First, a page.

However, there is a great contrast between the local government areas populated with the rich and the middle class to those of the area inhabited by the working class. In many cases, however, there was complete disregard and a nonchalant disposition towards the environment. Open sewage can be easily seen in those poor areas, with a sea of plastic on canals path. This often leads to flooding when there is torrential rainfall.
The stark contrast between rich and poor
The quest of the State government to transform the entire Lagos metropolis to be at par with globally renowned cities that have enviable track records in proper urban planning and physical development is made apparent in the State Government produced Strategic Master Plans for the whole of Lagos as envisioned in the Lagos State Development Plan (2012 – 2025). Eight out of the 12 new development plans proposed for the state, are operational. They include Lekki Comprehensive Master Plan, Badagry Master Plan, Ikoyi-Victoria Island Model City Plan, Ikeja Model City Plan, Apapa Model City Plan, Lagos Mainland Model City Plan, Alimosho Model City Plan and Agege Model City Plan. The other three, which include; Epe, Ikorodu and Oshodi-Isolo Master/Model City Plans, are at different stages of completion.
The social problems of traffic control, traffic discipline, and the observance of traffic laws and regulations constitute another major problem. There is generally a low standard of traffic discipline on the part of motorists. This is aggravated by the extremely low standard of traffic control at strategic four-way intersections. In addition, traffic safety measures are poor, especially with respect to cyclists and pedestrians, particularly school children.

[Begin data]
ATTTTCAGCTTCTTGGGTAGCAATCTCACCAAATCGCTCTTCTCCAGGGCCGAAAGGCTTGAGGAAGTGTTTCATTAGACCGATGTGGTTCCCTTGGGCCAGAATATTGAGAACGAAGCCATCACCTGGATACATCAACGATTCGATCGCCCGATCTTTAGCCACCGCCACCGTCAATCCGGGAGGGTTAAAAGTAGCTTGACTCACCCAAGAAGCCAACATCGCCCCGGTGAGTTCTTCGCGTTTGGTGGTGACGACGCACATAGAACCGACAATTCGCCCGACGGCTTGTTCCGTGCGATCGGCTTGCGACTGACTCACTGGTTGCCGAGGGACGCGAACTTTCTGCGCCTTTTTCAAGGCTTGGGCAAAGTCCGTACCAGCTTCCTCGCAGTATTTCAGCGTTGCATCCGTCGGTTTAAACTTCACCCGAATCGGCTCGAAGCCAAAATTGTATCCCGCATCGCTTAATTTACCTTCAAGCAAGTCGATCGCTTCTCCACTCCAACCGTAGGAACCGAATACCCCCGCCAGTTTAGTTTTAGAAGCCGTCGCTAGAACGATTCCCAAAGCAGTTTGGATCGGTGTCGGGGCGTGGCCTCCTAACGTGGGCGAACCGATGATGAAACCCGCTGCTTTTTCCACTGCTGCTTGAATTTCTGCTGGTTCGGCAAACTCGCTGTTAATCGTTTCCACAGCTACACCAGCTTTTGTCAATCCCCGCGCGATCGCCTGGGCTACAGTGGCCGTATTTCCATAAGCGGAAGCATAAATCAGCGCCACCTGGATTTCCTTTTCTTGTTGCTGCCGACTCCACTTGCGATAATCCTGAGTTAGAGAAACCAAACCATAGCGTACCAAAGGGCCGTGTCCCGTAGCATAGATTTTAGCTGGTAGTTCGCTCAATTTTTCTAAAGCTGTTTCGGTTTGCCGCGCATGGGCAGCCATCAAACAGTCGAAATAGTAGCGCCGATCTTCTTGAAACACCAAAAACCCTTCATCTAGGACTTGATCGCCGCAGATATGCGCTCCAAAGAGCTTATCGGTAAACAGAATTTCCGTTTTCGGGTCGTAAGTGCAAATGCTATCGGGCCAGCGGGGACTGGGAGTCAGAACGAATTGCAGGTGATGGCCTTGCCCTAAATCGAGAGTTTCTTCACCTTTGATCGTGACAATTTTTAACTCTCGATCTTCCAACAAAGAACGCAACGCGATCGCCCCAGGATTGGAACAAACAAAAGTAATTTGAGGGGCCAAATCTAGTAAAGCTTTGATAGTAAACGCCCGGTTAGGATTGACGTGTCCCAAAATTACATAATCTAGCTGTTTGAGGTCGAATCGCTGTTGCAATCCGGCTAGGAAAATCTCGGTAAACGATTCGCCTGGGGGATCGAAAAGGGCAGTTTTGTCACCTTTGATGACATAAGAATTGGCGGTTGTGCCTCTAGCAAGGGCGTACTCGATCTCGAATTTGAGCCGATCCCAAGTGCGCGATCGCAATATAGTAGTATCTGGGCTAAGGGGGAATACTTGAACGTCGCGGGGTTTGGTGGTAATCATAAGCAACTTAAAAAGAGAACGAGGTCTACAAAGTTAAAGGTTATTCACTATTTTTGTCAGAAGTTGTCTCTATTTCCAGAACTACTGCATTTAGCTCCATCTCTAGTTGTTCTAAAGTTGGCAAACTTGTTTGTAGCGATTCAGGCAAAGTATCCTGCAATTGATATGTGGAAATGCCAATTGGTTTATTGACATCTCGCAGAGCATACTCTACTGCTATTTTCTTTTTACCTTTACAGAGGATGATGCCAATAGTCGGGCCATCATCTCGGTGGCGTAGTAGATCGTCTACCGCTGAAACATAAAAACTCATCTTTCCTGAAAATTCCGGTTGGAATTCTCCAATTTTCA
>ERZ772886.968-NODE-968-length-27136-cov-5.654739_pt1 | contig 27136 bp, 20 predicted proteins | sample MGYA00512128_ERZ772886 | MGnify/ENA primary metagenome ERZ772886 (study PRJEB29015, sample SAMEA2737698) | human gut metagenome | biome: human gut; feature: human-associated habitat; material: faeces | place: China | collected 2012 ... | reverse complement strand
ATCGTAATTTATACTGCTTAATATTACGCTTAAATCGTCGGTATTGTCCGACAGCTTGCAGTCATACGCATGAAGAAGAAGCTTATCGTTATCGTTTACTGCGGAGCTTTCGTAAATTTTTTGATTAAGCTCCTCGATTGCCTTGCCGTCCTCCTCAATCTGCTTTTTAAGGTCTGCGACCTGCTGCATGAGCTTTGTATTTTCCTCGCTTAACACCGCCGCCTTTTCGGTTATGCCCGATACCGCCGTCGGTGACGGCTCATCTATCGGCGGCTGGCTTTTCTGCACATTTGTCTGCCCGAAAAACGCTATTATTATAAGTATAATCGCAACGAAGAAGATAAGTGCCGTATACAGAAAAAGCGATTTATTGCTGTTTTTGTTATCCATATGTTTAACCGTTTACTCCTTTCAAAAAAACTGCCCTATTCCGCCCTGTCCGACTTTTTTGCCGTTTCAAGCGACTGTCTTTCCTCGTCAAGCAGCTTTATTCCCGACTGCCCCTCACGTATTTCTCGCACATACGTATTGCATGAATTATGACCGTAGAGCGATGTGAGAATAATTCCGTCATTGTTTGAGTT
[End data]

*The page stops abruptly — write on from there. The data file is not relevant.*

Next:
Road networks were laid out in specific areas as they became incorporated into the built-up area of the city. There is about 2,700 km of road, about 40 percent of which are tarred, and three main bridges linking Lagos Island and the mainland. However, inadequate land was generally reserved for road networks, with the result that some houses cannot be reached by motorable roads. In many cases, the provision of parking spaces for motor vehicles was virtually ignored.
The lack of coordination between federal, state, and local council networks results in the existence of sharp breaks in road quality and maintenance standard. Similarly, the failure of the Lagos State Development and Property Corporation to integrate development of government layouts with those of private developers has produced an ineffective integration of road networks within the metropolis.
The inherent physical characteristics of many areas, especially the swampy terrain, constitute a second important challenge for efficient transportation networks. This involves technical problems in providing efficient drainage networks and in building roads of a high standard. This problem can be surmounted, provided the necessary financial resources are available and contracts for the construction works are awarded on merit to capable and experienced civil engineering firms. An integrated network of underground drainage channels, though costly for the whole of the metropolitan road network, would eliminate the perennial problem of street flooding during the rainy season in the metropolis.
Sustainable planning of Lagos can be achieved if planning laws are frequently reviewed to meet contemporary challenges. However, poor implementation of planning regulations is one of the most contemporary challenges confronting Lagos. Another obstacle to sustainable planning is the need to review obsolete laws that are militating against development in the state.
We’ll follow with some more details of planning issues and challenges in other internationally planning processes. The contrast of opulence and poverty is stark…..
A Lagos pool by night
Contact us if you have any questions about planning, we’d be happy to talk.